Nearly three months after the 2014 mid-term senatorial election that elected hordes of senators for an insane nine-year term ended, Liberians are still reeling from the decisions of the non-independent National Elections Commission that elected those legislators.
Even though Liberians were unprepared to vote at the time because of the gravity of the Ebola virus that killed their relatives and loved ones, they participated anyway and chose their legislative candidates.
The National Elections Commission believing that the Liberian people did as they were told accepted the people’s electoral verdicts and certificated the winning candidates.
After the NEC certificated the candidates, the defeated candidates, citing voting irregularities ran to the Supreme Court to have the election results overturned.
Like the LACC, which waited until after the mid-term senatorial election to pursue or talk about pursuing those allegedly corrupt legislators (who won their seats anyway), the NEC did not wait at all but certificated the winning candidates before the candidates could ever garner the courage to run to the Supreme Court of Liberia to overturn the winning results.
The court did listened and put a temporary hold on the certificated legislators from taking their seats; even though it was crystal clear that the Supreme Court’s decision was way too late, since the winning candidates were already green-lighted to take their legislative seats. After hearing the complaints from the loosing candidates, the Supreme Court allowed the elected senators to take their seats.
The question now is, why did the NEC rushed to certificate the new legislators when there were lingering doubts about electoral fraud? And why did the Supreme Court intervened knowing that the NEC already signaled through the certification process that the elected legislators were cleared to resume their official duties? Could the NEC have waited until after the end of the electoral challenge before allowing the newly elected legislators to take their seats?
Well, this is the body according to its website “that is responsible to conduct election for all elective public offices and to administer and enforce all elections laws throughout the Republic of Liberia.”
This is also the same “autonomous public commission” or agency that conducted the 2005 and 2011 elections, when Ellen Johnson Sirleaf was a presidential candidate and later president – even though Madame Sirleaf appointed some of the Commissioners who presided over the 2011 presidential election.
With the latest blunder starring at us, and even as previous electoral blunders continued to remind us of the past, questioning the current and twisted electoral setup in this supposedly ‘democratic’ republic undermines the central tenets of free, fair and uninterrupted elections in a democratic society.
How fair is the current setup when a presidential candidate or an incumbent who happens to run in an election appoints the electoral commissioners who supervises and coordinates the same election?
Aware of the ambiguous role, the National Elections Commission (NEC) want the Liberian people to believe members of the Electoral Board “consists of a configuration of men and women of trust and principle appointed by the President of Liberia,” the agency’s website added.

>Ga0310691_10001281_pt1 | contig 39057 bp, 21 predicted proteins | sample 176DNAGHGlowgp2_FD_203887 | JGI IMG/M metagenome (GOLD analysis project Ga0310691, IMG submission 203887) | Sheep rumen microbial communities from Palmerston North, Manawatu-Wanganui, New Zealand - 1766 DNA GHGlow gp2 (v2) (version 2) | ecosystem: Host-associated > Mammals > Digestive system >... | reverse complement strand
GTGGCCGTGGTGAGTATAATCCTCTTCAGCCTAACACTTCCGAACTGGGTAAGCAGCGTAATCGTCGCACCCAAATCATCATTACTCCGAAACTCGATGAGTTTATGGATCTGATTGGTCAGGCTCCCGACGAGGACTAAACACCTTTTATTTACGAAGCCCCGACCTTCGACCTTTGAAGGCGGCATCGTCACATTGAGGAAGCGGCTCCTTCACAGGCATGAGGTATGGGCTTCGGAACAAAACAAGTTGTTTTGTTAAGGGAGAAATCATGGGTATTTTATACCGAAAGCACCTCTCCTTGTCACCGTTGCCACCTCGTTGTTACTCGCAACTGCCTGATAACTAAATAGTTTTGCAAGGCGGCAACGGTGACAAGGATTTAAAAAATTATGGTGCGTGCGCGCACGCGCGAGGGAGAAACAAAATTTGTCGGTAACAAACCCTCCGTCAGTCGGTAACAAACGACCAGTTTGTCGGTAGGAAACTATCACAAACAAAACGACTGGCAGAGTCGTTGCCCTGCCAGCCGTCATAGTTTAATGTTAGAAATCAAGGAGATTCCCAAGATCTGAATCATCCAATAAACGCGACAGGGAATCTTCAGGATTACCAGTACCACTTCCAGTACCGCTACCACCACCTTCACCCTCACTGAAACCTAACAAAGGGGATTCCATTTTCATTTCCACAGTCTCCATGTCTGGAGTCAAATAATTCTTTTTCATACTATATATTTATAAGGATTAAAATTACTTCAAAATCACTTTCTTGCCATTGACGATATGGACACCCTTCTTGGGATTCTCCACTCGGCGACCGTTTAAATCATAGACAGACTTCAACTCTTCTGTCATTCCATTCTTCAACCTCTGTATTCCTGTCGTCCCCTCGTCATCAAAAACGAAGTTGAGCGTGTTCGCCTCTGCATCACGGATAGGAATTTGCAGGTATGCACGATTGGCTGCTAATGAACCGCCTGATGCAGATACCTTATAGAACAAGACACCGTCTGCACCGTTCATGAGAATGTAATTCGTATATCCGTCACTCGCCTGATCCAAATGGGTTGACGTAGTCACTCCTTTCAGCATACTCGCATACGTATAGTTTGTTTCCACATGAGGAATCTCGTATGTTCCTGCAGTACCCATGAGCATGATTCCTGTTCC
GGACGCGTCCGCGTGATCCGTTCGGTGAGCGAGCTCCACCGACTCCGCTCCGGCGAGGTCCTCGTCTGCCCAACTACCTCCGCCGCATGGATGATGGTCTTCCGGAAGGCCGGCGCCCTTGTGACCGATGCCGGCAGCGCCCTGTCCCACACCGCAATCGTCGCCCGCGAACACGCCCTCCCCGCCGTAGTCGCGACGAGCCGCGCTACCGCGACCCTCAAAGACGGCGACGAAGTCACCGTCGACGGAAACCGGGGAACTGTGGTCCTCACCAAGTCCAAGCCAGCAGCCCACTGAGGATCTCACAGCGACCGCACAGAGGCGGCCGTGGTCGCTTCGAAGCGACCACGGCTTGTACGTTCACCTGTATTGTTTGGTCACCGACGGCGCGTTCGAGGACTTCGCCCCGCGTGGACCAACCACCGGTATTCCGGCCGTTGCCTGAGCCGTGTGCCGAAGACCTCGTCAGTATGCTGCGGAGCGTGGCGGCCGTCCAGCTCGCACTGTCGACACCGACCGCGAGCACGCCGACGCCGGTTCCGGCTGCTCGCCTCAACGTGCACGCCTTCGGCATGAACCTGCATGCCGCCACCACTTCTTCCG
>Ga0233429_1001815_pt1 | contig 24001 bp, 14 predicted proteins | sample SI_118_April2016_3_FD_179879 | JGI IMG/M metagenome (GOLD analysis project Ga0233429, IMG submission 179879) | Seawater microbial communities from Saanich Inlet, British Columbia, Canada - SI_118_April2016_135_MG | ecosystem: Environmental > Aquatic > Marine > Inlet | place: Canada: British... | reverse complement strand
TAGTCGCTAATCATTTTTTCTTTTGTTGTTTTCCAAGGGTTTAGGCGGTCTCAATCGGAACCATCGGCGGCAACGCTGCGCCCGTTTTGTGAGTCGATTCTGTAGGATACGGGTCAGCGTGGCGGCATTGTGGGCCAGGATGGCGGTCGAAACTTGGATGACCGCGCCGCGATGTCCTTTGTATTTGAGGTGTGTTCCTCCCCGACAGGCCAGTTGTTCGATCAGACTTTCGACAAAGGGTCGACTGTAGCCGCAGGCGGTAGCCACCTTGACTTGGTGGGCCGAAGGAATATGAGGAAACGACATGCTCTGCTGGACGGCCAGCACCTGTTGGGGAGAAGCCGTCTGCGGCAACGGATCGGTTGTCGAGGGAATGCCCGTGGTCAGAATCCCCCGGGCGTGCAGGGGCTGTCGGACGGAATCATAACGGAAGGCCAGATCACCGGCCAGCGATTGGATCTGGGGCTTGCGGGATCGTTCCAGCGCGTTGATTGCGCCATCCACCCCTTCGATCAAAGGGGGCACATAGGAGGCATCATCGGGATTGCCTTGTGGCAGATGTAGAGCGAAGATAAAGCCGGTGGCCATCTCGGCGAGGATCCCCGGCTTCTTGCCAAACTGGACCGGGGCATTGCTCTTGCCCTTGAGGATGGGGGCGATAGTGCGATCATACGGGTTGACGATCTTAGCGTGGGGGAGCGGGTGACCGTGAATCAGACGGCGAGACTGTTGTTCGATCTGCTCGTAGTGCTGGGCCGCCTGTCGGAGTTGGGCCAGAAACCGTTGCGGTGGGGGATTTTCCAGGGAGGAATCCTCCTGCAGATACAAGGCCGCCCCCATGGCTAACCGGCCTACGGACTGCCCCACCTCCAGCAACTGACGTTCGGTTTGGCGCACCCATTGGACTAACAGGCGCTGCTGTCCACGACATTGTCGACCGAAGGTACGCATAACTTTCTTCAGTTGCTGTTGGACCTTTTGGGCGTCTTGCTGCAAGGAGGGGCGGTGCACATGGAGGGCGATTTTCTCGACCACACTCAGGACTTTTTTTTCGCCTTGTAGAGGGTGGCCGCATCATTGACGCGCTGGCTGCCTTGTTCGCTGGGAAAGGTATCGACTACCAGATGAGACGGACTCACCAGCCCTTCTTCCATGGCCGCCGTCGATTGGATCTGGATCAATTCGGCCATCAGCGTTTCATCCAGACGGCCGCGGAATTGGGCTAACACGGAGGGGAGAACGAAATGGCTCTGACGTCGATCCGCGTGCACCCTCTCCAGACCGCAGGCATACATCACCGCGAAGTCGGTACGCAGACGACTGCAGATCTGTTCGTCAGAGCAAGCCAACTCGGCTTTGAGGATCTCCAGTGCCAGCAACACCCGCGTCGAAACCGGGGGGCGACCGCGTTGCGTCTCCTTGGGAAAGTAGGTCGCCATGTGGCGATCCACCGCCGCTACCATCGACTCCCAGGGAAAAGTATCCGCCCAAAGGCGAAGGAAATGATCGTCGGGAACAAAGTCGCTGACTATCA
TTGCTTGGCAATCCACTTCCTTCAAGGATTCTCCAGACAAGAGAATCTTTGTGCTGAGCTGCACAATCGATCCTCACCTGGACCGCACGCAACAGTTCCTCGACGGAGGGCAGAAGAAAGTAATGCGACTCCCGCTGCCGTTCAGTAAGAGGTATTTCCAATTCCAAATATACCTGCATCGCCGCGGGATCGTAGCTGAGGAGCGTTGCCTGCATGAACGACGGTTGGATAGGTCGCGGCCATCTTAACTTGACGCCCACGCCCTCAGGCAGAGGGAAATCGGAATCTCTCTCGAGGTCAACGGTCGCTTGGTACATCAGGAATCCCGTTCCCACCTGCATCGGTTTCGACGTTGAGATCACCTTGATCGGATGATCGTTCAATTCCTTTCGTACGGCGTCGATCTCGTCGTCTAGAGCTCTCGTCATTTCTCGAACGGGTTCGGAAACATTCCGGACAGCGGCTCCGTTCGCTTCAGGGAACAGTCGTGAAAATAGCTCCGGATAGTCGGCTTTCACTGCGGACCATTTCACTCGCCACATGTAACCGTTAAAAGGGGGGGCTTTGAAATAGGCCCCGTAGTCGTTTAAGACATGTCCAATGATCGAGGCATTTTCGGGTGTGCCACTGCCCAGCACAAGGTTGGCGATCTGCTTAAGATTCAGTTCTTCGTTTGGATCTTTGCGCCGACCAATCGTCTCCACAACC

That’s exactly the problem with the National Elections Commission.
The NEC is not an independent and neutral body.
The idea that the President of Liberia oversees the NEC, and not an independent and neutral civic group is troubling.
Influencing electoral results through lies, intimidation and harassment is nothing new in Liberian politics. Swapping electoral results to favor a sitting president is not unheard of in Liberian politics either.
During the 1985 presidential elections, former President Samuel K. Doe’s Special Elections Commission (SECOM), chaired by Emmett Harmon announced that some of the political parties and their representatives not be allowed to participate in observing and counting the ballots.
When Mr. Doe realized the hard facts that he wasn’t going to win the election, the ballots were mysteriously set ablaze by his henchmen, and he (Doe) was declared the winner.
During the 2011 general and presidential elections, James Fromoyan, who was appointed by incumbent Ellen Johnson Sirleaf to head the National Elections Commission, allegedly swapped the results to favor Madame Sirleaf.
The incident occurred after a mysterious letter Mr. Fromoyan claimed he never read but signed surfaced after Fromoyan declared the Congress for Democratic Change party’s candidate the winner.
At the end of the day the decision was reversed, and Ellen Johnson Sirleaf was declared the winner of the 2011 presidential race. Madame Sirleaf was later sworn in for a second term.
President Sirleaf will not be on the ballot in 2017, but her Unity Party holds a clear advantage because it is the ruling party; and until another candidate from a different political party wins the presidency.
As the 2017 general and presidential elections loom, it is crucial that the Liberian people lobby to change the entire setup of the National Elections Commission to not favor the incumbent and the ruling party.
It is unfair for an incumbent or the President of Liberia to appoint the Commissioners of the National Elections Commission, who are in charge of overseeing the nation’s elections.
Liberians just cannot sit back comfortably and continue to allow this electoral charade to happen in 2017 and beyond.
A government-run and manipulated National Elections Commission is not the answer. An independent and neutral elections commission is what we need.